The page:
You can read the text of the project here.
Since the beginning of the 1980s, a number of large-scale projects aiming to set up oral corpora for widely-spoken languages have been launched. At the same time, certain international consortia for project coordination were set up (for example: Clarin ). In this vibrant context, the French authorities have become aware of the fact that there has been a falling behind in the setting up and exploitation of oral corpora. This is no doubt the reason why a large number of projects aimed at elaborating large corpora of spoken French were initiated over the last 20 years. More recently, various systems for sharing of resources and exchange were put in place at national level (see the Resource Centre for the Description of the Spoken Language (CRDO)). Three basic questions arise from these efforts to collect, exploit and store oral corpora: their subdivision into representative discourse genres, the transcription conventions adopted, the types of annotation made available (with the associated issue of standards of annotation - a major issue in connection with prosody, which taken overall remains the poor relation). Relatively few corpora have been annotated, and where they have been, their transcription is founded upon theoretical assumptions which are too powerful to be shared. This is the case with the TOBI system which is de facto imposed as the norm in the annotation of prosody. It is also the case with C-ORAL-ROM, where the annotation is closely bound up with the notion of speech act, as conceived by E. Cresti. In addition, the syntactic treatment of oral corpora remains insufficient, often boiling down to the lemmatisation and labelling of parts of speech.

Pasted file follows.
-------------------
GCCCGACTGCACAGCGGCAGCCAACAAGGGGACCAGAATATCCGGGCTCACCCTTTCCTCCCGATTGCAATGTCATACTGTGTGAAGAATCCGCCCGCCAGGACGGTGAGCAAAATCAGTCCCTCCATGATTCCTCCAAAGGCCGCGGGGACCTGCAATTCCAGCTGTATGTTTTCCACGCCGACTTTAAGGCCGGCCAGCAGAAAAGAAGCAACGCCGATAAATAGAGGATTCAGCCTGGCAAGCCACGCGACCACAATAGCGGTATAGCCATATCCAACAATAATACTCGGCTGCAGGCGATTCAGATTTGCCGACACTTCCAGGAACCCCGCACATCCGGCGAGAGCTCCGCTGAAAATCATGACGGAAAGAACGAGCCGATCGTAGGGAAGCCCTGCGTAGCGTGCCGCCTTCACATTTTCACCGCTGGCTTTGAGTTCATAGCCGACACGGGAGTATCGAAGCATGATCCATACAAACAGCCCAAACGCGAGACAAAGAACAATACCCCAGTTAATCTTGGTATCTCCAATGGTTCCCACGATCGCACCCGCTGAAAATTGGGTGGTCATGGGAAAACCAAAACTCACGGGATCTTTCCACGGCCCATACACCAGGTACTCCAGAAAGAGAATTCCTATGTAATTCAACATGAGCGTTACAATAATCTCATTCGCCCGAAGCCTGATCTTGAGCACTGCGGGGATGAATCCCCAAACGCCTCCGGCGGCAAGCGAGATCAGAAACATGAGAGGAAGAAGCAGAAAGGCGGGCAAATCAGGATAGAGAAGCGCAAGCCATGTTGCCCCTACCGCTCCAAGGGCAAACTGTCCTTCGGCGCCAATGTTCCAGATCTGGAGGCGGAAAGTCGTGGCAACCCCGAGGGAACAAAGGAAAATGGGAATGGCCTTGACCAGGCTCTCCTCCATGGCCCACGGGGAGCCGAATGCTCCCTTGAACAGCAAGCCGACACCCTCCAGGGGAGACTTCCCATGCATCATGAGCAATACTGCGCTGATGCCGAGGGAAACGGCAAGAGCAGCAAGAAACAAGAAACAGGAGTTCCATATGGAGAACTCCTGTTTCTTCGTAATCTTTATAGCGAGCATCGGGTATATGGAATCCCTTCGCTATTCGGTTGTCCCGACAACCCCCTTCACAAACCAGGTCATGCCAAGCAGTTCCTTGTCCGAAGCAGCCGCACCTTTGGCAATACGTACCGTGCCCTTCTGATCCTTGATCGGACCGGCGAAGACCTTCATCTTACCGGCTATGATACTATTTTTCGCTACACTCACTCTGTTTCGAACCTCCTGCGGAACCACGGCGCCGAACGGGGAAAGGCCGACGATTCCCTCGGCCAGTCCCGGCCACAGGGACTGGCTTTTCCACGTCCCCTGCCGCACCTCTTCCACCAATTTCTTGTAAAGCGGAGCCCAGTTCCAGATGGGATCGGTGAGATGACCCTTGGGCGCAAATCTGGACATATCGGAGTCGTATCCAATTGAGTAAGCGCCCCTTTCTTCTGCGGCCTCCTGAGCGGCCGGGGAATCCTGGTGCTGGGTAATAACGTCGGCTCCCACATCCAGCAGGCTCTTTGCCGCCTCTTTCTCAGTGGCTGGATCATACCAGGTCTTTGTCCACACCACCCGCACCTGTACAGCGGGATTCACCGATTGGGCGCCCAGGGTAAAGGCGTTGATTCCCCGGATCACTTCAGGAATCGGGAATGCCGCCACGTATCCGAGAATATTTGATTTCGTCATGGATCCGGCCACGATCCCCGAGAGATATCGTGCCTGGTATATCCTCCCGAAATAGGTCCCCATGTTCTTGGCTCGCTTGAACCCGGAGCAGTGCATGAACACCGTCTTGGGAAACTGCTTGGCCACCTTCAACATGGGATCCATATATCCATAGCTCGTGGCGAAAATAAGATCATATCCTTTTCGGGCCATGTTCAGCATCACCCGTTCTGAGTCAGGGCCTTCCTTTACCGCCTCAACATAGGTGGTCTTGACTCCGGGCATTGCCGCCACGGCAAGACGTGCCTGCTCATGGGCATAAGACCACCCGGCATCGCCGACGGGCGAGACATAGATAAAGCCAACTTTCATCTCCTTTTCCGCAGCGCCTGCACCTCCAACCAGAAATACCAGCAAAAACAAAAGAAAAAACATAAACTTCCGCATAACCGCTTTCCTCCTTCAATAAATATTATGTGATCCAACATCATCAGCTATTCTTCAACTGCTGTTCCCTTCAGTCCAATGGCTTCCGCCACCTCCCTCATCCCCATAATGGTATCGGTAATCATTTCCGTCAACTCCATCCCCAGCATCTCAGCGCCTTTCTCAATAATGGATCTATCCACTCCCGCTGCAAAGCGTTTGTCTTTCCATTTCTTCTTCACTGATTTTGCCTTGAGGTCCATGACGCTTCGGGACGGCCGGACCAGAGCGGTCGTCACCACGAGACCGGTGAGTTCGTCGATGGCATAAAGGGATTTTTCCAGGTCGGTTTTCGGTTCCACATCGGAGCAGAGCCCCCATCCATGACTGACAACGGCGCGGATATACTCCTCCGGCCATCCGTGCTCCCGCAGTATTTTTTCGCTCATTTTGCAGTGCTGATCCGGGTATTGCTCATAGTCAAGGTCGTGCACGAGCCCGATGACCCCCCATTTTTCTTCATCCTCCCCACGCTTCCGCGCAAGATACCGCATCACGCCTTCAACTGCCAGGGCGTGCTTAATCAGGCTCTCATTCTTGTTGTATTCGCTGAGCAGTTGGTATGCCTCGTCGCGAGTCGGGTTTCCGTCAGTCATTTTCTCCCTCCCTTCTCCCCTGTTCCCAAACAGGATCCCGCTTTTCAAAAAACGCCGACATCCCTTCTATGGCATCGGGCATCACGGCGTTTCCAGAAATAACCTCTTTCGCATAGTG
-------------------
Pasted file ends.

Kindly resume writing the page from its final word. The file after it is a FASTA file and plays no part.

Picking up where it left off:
In this context, our project aims to constitute a reference corpus of spoken French subdivided into different representative discourse genres equipped with prosodic and syntactic annotations that may be used in the analysis of the status of prosody in discourse as well as of its relations with syntax and information structure.
The term "reference corpus" is justified here in several important respects:
Through the subdivision into representative discourse genres, which is based on a thorough study of these types.
Through current research which is developing that of the past: we are building on the results of the work on macro-syntax of the last 20 years, as well as on those of the research on the prototypical structures of spoken French yielded by the reference corpora C-ORAL ROM and DELIC. Our added value consists in enriching our knowledge of the intonational profiling of these structures which have been well documented by this earlier research, but whose detailed prosodic analysis still remains to be done.
Through an annotational strategy which is not placed within a narrow phonological framework, which makes it possible to envisage different interpretative approaches developed within a variety of theoretical frameworks, around complementary research axes, and which will enrich the existing grammars of spoken French.
Through the programming of labelling and semi-automatic robust segmentation algorithms which are easily usable, freely distributed and hence shared usage, thus capable of being stored by the Aix annexe of the Resource Centre for the Description of the Spoken Language (CRDO).
"Reference" also, since the corpus will have been set up on the basis of minimal charters in order to be freely distributable. As far as the sound quality of the recordings is concerned, we refer to PFC protocol. Regarding the deontological and legal dimension (request for authorisation and enlightened consent, anonymisation), the coding and cataloguing of the
metadata concerning the sociological identification of the speakers, and the genres represented, etc.), we follow the recommendations stipulated in the DGLFL good practice guide.
"Reference", finally, since the project will be the subject of an in-depth discussion on the standards for the annotation and formatting of the resources (TEI, XML), whence, once again, the potential for storage in the CRDO (Paris annexe, under the direction of M. Jacobson) which makes for international visibility.